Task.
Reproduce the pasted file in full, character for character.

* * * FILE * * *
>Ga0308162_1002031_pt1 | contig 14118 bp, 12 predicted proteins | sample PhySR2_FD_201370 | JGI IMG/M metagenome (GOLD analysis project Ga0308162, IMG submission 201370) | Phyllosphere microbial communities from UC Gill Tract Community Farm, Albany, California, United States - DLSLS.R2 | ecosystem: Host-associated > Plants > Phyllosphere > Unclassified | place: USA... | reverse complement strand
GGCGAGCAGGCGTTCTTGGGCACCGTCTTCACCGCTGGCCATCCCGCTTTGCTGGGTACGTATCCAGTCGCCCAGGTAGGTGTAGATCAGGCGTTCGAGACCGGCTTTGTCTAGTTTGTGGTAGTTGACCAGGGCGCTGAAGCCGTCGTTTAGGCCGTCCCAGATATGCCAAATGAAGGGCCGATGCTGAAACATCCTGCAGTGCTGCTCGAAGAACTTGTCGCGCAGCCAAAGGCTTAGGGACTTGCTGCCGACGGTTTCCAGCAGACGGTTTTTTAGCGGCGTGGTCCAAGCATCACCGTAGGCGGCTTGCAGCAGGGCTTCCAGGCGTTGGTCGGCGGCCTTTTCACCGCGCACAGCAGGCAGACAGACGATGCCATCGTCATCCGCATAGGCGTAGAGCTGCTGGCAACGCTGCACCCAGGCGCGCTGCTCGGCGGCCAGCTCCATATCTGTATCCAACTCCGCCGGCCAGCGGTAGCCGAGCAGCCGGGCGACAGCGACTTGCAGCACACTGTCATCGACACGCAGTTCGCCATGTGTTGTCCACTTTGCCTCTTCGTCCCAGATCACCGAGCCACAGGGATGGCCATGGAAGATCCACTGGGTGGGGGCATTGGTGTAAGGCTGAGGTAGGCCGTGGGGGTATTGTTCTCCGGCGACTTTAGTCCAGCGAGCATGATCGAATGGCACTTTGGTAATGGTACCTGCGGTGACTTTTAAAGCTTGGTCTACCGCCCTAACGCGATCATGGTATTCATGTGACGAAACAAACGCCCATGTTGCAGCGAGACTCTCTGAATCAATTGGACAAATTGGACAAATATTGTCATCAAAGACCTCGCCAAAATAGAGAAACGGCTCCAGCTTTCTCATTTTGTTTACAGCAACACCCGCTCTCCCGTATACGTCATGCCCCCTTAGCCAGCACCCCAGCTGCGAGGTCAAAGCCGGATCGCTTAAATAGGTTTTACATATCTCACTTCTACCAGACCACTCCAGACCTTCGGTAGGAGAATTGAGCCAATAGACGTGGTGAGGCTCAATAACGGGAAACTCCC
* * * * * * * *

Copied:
>Ga0308162_1002031_pt1 | contig 14118 bp, 12 predicted proteins | sample PhySR2_FD_201370 | JGI IMG/M metagenome (GOLD analysis project Ga0308162, IMG submission 201370) | Phyllosphere microbial communities from UC Gill Tract Community Farm, Albany, California, United States - DLSLS.R2 | ecosystem: Host-associated > Plants > Phyllosphere > Unclassified | place: USA... | reverse complement strand
GGCGAGCAGGCGTTCTTGGGCACCGTCTTCACCGCTGGCCATCCCGCTTTGCTGGGTACGTATCCAGTCGCCCAGGTAGGTGTAGATCAGGCGTTCGAGACCGGCTTTGTCTAGTTTGTGGTAGTTGACCAGGGCGCTGAAGCCGTCGTTTAGGCCGTCCCAGATATGCCAAATGAAGGGCCGATGCTGAAACATCCTGCAGTGCTGCTCGAAGAACTTGTCGCGCAGCCAAAGGCTTAGGGACTTGCTGCCGACGGTTTCCAGCAGACGGTTTTTTAGCGGCGTGGTCCAAGCATCACCGTAGGCGGCTTGCAGCAGGGCTTCCAGGCGTTGGTCGGCGGCCTTTTCACCGCGCACAGCAGGCAGACAGACGATGCCATCGTCATCCGCATAGGCGTAGAGCTGCTGGCAACGCTGCACCCAGGCGCGCTGCTCGGCGGCCAGCTCCATATCTGTATCCAACTCCGCCGGCCAGCGGTAGCCGAGCAGCCGGGCGACAGCGACTTGCAGCACACTGTCATCGACACGCAGTTCGCCATGTGTTGTCCACTTTGCCTCTTCGTCCCAGATCACCGAGCCACAGGGATGGCCATGGAAGATCCACTGGGTGGGGGCATTGGTGTAAGGCTGAGGTAGGCCGTGGGGGTATTGTTCTCCGGCGACTTTAGTCCAGCGAGCATGATCGAATGGCACTTTGGTAATGGTACCTGCGGTGACTTTTAAAGCTTGGTCTACCGCCCTAACGCGATCATGGTATTCATGTGACGAAACAAACGCCCATGTTGCAGCGAGACTCTCTGAATCAATTGGACAAATTGGACAAATATTGTCATCAAAGACCTCGCCAAAATAGAGAAACGGCTCCAGCTTTCTCATTTTGTTTACAGCAACACCCGCTCTCCCGTATACGTCATGCCCCCTTAGCCAGCACCCCAGCTGCGAGGTCAAAGCCGGATCGCTTAAATAGGTTTTACATATCTCACTTCTACCAGACCACTCCAGACCTTCGGTAGGAGAATTGAGCCAATAGACGTGGTGAGGCTCAATAACGGGAAACTCCC